"She was extremely intelligent but belonged to that generation where women were expected to stay behind, look after the children and keep an immaculate house. Although she did that with an almost fanatical attention to details, she didn't find it fulfilling. We didn't know it was called depression, of course, back then but that's what it was."
The trajectory of Rose's daughter, at least, was entirely different. Sitting on her blue sofa in Primrose Hill, a recently purchased "guide to using an iPhone" resting on the coffee table in front of her, it is really quite difficult to overestimate how remarkable Bakewell's career journey has been. We take it for granted now that television is largely a place of gender equality, certainly among the young at least.
But it was down to a small handful of female journalists like Bakewell who were the first to break through the machismo glass ceilings surrounding the production of current affairs. From her autobiography, one quote above all stands out: "I don't want too many women on my staff. They burst into tears. It is a tiresome thing that women do". This was not the view of a braces-clad chain-smoking male executive at Bush House but of Grace Wyndham Goldie, the formidable head of talks and current affairs and, of course, a woman.
Getting into the newsroom was never going to be easy. Bakewell's first job at the BBC was technical studio work which she was terrible at. Deflated, she briefly tried her hand at advertising – translating American Tampax adverts into something more suitable for British ears – before returning to the BBC, and Late Night Line-Up. In a world where women tended to be relegated to children's programmes it was a radical departure. Here was Bakewell the sex bomb, long legs and superbly short skirts, but above all with a razor-sharp mind and interrogation technique that could easily hold its own against luminaries like Allen Ginsberg and Vaclav Havel. Her interview with playwright Harold Pinter sizzled with chemistry, as it ought to have done – they were about midway through their nine-year affair which later became the subject of his 1978 play Betrayal.
Thanks to the comedian Frank Muir, Bakewell's time on Late Night Line-Up resulted in her being labelled the "thinking man's crumpet" an epithet that in the fresh light of the 21st century feels utterly patronising. It is a shame the phrase stuck as what Bakewell did over the next four decades was become a formidable reporter, as arts correspondent for Newsnight in the 1980s, to exploring religion, morals and ethics in Heart of the Matter during the following decade.
I initially had no intention of bringing up the dreaded "TMC" during the interview. Instead it was Bakewell who did so, referring to it as "that phrase". But it does give her a chance to say why she thinks it really is high time to bury it for good.
"Perhaps now that I'm in the House of Lords that phrase can die," she fumes. "It's grotesque to refer to someone in their seventies like that."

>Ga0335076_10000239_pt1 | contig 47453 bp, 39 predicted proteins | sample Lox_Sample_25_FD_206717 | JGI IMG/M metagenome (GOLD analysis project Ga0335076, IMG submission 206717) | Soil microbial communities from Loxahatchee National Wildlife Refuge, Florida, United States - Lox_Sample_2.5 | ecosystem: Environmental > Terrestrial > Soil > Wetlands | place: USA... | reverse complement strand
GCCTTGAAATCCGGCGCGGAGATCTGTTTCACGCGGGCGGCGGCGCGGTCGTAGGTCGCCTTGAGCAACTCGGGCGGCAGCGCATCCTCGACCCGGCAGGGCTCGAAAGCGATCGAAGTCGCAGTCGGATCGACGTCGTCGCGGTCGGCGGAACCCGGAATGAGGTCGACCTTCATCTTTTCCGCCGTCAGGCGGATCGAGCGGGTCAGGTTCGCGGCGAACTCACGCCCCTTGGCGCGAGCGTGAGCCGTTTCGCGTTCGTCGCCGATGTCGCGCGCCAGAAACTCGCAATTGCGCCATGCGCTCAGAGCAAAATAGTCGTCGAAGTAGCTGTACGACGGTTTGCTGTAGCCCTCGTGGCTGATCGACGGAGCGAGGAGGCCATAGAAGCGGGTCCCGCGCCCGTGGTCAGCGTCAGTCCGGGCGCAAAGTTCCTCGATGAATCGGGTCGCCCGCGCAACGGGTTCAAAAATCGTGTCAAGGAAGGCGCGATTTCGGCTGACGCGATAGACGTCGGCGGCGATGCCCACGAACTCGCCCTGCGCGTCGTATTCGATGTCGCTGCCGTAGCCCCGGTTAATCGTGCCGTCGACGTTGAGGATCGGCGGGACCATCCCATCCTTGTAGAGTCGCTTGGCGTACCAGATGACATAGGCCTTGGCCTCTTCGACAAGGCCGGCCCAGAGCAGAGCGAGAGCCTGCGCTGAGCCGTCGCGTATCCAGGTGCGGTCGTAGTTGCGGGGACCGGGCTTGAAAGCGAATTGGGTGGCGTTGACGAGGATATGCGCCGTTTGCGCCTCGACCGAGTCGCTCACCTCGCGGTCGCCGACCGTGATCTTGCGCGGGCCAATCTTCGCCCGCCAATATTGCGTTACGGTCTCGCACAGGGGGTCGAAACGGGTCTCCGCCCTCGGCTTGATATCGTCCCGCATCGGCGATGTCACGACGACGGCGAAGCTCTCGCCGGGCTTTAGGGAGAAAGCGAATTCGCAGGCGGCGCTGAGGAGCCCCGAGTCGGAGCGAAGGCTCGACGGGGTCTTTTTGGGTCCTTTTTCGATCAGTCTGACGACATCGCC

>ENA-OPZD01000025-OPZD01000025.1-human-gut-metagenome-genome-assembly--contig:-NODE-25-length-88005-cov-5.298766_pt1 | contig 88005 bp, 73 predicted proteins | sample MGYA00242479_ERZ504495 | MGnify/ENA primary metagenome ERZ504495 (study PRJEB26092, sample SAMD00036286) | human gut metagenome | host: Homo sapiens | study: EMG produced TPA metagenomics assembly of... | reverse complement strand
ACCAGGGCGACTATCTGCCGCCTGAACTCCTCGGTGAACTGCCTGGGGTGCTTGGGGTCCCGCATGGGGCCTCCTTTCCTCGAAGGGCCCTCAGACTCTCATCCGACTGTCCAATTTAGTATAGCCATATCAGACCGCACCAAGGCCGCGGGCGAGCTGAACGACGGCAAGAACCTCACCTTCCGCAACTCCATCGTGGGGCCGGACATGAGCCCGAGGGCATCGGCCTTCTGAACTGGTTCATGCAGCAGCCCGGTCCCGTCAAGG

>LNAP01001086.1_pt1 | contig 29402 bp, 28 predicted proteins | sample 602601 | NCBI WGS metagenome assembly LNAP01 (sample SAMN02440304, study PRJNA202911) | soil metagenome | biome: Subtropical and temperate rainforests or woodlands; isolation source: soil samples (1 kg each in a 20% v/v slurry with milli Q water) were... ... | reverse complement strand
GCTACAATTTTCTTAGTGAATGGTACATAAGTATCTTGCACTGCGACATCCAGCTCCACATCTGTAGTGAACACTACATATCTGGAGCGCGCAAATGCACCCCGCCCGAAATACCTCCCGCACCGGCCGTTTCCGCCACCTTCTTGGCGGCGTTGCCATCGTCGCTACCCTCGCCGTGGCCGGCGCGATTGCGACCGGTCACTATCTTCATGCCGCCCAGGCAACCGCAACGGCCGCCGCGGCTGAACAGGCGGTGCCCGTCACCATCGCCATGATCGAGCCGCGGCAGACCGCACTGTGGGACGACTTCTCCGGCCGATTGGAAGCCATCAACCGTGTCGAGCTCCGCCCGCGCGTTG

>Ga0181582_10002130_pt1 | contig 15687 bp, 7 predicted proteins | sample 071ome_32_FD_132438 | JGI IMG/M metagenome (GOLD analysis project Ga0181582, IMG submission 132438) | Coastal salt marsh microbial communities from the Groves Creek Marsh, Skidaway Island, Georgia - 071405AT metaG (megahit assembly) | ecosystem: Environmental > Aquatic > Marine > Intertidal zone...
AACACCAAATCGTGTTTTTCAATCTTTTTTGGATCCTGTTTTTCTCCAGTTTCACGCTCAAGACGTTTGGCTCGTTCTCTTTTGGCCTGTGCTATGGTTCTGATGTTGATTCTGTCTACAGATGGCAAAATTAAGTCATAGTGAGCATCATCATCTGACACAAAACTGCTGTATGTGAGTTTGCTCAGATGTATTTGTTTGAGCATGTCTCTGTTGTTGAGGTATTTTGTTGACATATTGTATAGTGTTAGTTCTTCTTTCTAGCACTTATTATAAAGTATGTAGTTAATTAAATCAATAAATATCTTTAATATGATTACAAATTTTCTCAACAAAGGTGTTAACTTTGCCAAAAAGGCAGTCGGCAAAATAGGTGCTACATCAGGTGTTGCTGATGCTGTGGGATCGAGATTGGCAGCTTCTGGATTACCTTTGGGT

An epithet she has much less trouble with is Voice of Older People. She keeps a frenetic schedule and likes to be a representative for the elderly as much through her actions and what she says.
Divorce, newspaper columns, television shows and an autobiography all took up the first five years post the big 70. Most recently, at the age of 75, Bakewell sat down to write her first novel, a historical drama. A second novel, set in the early 1960s, is nearly finished and will be published next year. "I like to keep on my toes," she says with a smile.
As the interview winds down to a close I ask whether she would ever consider taking things at a slower pace. "Certainly not," she hits back. "If the energy levels dropped I might have to, but I have no intention of slowing down." In which case, is there anything she should be doing more of? "I sometimes think I forget to have enough fun," she says. "But then, when I think about it, I am having enormous fun doing what I do."
A life in brief
* Born: 16 April 1933 in Stockport, Cheshire (now Greater Manchester)
* Early life: Born into a lower-middle class family, attended Stockport High School For Girls, now Hillcrest Grammar School, where she was head girl. Went on to Newnham College, Cambridge, where she studied Economics, then History. Has since said that her mother, a bright woman who was forced to leave school at 13 to work for a living, probably envied her daughter all the chances she had.
* Career: Joan Bakewell first became well known as one of the presenters of an early BBC 2 programme, Late Night Line-Up, in 1965 on which Frank Muir first dubbed her "the thinking man's crumpet", a moniker she dislikes but has failed to shake off. Has since been Arts Correspondent for Newsnight and a favourite on Countdown, as well as making several programmes on liberalising legislation, from abortion to gay rights and the death penalty, and on taste, decency and censorship on television. It included watching a couple having sex while they were filming a pornographic movie.
* Family: Has two children with her former husband Michael Bakewell, the BBC's first head of plays. Divorced in 1972 after 17 years. It emerged later that she had been having an affair with the playwright Harold Pinter, which formed the basis of his play Betrayal. Married the director, writer and producer Jack Emery in 1975 but divorced in 2001.